Efficient plant-based ways of getting 130g protein

Hi folks

I (f35) am strength training while also aiming to lose fat. Based on multiple calculators, I should be aiming for 130g protein while eating at a modest deficit of 1600 calories.

I am struggling to get to 130g, yet alone 100g, a day while sticking to 1600 calories.

To make matters more complicated, I deal with the following:
  • Can't eat much dairy because it upsets my stomach and makes my skin break out
  • Can't stand canned tuna
  • Don't want to rely on too much meat because of cost/ethical reasons
  • Can't get many turkey products (which I know are high protein and low fat) in my country. Turkey here is uncommon and expensive.

I have tried using tofu instead of meat, but find that meat is the only way I can reach my protein target. I also use vegan protein powder but find I am relying on this too much (and I don't know if it's really good to consume it as much as I have been).

What are your recommendations for dairy-free (and mainly plant-based) ways of hitting 130g without adding too many calories? TIA :)


  • mtaratoot
    mtaratoot Posts: 13,374 Member
    edited January 21
    What are your current weight and height? Is that 1600 calories your goal before you exercise? Your goal will increase with exercise. Is 1600 the right number? How did you get to a goal of 130 grams of protein?

    A wise person has shared THIS RESOURCE here before. Check it out. It lists not only protein content of a bunch of foods, but also protein as a percentage of total calories. Crab would be near the top. Some other fish do too. If you aren't gluten sensitive, seitan might be a good go-to. It's not on that list, but tempeh has 16 grams of protein per 150 calorie serving.

    Canned salmon can be a good option, especially if you get the kind with bones. That means you also get calcium. Same thing with sardines in water. Canned mackerel. All affordable, and again if you get the kind with bones you get more protein and calcium.

  • AnnPT77
    AnnPT77 Posts: 32,504 Member
    130g is quite a high protein goal, and I say that as a woman who believes in fairly high protein goals. If you're tall, that may be right, though. Did you by any chance get that estimate from protein calculators that use your current body weight as a basis, and are you currently overweight? If so, it's OK to use a healthy goal weight as the basis for the protein estimate. We don't need bunches of extra protein to maintain our fat mass.

    Tofu, tempeh, seitan, various legumes are plant based things I rely on as a vegetarian for the "big protein" in each meal. Some kinds of fake meat have protein, but I don't like 'em, so I don't eat 'em. If you like them, they can be helpful. Protein powder is fine in the abstract as a supplement, though IMO it's always better to get needful nutrients from foods if possible. Personally, I also eat a lot of dairy and some eggs (not lots), but you mentioned not wanting to eat dairy.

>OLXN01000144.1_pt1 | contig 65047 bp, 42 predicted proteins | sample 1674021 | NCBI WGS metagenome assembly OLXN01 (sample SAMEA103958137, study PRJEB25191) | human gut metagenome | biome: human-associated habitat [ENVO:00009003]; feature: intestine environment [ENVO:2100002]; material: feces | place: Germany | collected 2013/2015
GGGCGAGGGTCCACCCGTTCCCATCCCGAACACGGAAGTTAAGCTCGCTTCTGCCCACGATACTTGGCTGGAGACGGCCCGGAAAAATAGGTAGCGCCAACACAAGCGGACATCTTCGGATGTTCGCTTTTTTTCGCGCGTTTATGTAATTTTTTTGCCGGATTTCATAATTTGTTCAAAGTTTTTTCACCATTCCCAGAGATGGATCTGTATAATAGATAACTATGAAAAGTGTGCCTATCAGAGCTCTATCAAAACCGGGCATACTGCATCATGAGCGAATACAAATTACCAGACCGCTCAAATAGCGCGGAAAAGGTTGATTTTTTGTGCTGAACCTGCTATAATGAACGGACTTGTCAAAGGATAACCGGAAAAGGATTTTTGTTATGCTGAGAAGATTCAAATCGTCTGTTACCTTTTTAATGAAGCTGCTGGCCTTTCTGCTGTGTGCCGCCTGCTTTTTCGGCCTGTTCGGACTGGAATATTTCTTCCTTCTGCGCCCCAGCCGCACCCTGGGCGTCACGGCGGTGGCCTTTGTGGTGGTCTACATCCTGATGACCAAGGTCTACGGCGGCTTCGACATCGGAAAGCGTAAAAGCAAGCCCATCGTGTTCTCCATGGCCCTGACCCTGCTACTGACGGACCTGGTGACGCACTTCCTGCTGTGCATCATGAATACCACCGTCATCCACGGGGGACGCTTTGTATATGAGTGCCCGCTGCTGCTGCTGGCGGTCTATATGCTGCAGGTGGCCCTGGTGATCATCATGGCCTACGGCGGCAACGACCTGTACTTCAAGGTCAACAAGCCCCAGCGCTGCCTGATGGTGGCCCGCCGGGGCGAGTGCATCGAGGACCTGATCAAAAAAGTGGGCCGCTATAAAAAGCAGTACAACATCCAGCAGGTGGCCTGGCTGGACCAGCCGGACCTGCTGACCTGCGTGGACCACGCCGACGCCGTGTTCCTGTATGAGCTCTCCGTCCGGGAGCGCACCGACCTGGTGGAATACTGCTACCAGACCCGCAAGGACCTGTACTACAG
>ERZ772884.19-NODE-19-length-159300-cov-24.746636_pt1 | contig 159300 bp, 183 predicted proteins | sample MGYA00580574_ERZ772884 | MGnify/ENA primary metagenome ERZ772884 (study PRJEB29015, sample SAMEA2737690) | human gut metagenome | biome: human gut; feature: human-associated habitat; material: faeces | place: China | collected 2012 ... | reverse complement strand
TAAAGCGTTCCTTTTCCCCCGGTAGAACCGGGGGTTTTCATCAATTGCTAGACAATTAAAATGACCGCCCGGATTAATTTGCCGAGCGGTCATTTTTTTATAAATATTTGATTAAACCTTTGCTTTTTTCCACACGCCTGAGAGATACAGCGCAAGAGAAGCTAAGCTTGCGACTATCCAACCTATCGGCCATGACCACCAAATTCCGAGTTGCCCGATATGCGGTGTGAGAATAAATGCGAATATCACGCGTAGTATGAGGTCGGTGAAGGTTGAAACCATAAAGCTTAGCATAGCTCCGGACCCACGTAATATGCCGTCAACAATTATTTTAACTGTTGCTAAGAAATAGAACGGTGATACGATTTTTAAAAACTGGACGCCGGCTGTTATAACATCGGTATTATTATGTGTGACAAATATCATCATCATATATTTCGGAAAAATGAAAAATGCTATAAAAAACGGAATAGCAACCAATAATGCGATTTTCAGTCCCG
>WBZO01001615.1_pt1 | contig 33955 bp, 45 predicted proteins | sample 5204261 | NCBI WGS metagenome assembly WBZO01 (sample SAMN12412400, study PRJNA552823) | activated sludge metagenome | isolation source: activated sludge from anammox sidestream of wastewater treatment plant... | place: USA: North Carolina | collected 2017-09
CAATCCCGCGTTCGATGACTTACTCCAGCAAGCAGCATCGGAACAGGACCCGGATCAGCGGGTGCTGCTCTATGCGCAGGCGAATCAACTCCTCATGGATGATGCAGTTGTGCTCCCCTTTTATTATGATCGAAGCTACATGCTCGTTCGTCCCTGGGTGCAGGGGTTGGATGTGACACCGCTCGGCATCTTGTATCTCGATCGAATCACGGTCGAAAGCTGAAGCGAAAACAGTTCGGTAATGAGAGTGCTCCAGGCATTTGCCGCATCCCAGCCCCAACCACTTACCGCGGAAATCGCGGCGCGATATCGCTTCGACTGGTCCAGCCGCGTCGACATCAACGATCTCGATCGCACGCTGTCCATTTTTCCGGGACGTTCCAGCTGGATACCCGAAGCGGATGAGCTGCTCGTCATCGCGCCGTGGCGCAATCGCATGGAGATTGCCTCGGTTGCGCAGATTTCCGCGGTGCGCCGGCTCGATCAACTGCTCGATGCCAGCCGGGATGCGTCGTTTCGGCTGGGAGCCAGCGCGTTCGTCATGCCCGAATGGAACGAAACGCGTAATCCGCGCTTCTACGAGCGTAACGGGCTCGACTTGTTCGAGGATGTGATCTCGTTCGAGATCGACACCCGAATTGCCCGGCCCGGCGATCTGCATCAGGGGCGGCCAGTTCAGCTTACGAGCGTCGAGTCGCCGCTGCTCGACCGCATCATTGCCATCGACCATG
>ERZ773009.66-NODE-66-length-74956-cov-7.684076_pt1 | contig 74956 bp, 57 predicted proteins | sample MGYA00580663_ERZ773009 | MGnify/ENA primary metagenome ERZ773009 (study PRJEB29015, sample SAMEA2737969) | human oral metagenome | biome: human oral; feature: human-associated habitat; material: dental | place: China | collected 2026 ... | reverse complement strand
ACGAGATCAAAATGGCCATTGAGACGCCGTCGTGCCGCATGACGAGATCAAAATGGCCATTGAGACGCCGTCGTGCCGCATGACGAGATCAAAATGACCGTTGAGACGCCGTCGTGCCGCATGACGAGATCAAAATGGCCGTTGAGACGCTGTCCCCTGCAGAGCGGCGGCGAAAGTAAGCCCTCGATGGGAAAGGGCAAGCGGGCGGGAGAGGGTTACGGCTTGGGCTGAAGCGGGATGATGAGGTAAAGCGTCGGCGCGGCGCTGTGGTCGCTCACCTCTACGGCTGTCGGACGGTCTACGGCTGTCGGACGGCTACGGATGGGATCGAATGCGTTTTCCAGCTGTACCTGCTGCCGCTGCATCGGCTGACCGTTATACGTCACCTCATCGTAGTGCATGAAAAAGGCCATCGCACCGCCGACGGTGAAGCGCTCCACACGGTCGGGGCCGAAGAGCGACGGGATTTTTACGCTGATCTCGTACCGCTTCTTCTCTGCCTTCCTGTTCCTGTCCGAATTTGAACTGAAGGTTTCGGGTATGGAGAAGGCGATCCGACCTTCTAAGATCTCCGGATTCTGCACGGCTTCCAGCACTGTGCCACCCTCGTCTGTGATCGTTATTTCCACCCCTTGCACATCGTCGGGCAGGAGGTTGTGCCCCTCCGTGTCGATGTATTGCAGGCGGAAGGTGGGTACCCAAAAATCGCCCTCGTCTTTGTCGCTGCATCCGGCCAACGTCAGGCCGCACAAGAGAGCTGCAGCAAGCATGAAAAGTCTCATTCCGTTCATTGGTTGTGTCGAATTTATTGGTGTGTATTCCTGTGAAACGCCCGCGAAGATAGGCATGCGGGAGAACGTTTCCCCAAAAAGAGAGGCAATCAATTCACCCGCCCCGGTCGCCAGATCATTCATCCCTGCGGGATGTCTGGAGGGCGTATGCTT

On top of the "one big protein per meal" idea, think about getting small amounts of protein from almost everything you eat, to the extent possible. There are grains with more protein, bread with more protein, high-protein pasta, higher protein veggies, even some fruits with protein. (You can find some of those via the link mtaratoot posted above).

    Take a look at your food log, looking for foods that contribute quite a few calories but very little protein. If some of those could be reduced without hindering your satiation or nutrition (or happiness), reduce them and replace with things you enjoy eating that have at least a little protein. Those small amounts through the day will add up. Often, those add-ons are not as complete (in essential amino acids) or as bioavailable as animal protein, but varying them through the day will compensate for that somewhat.

    There are even flavoring ingredients you can use that add some protein to your meals. I'm thinking of things like miso, nutritional yeast, peanut butter powder or almond butter powder.

    You don't have to be instantly optimal in protein, and it's fine to use protein powder transitionally while you're working things out. (It's also find to use some longer term, if the alternative is too-low protein.)

    I'd also share the question of whether your weight loss rate is sensibly moderate. Many of us here (I'm one) think that it's good to lose no more than 0.5-1% of current weight per week, with a bias toward the lower end of that range unless severely obese and under close medical supervision for deficiencies or complications. That's extra true for anyone whose goals includes muscle mass maintenance, or gain. Gain is improbable in a calorie deficit, but the odds are slightly better the slower a person loses weight. That assumes a good, progressive strength training program in the picture, too, of course.

    Best wishes!
  • AbbeyDove
    AbbeyDove Posts: 317 Member
    This is just a small suggestion, not a big one, but dry roasted edamame have been helpful for me. I don't know if this brand is available near you, but Eden Foods makes this. It's around 20 grams of protein for 1/3 cup.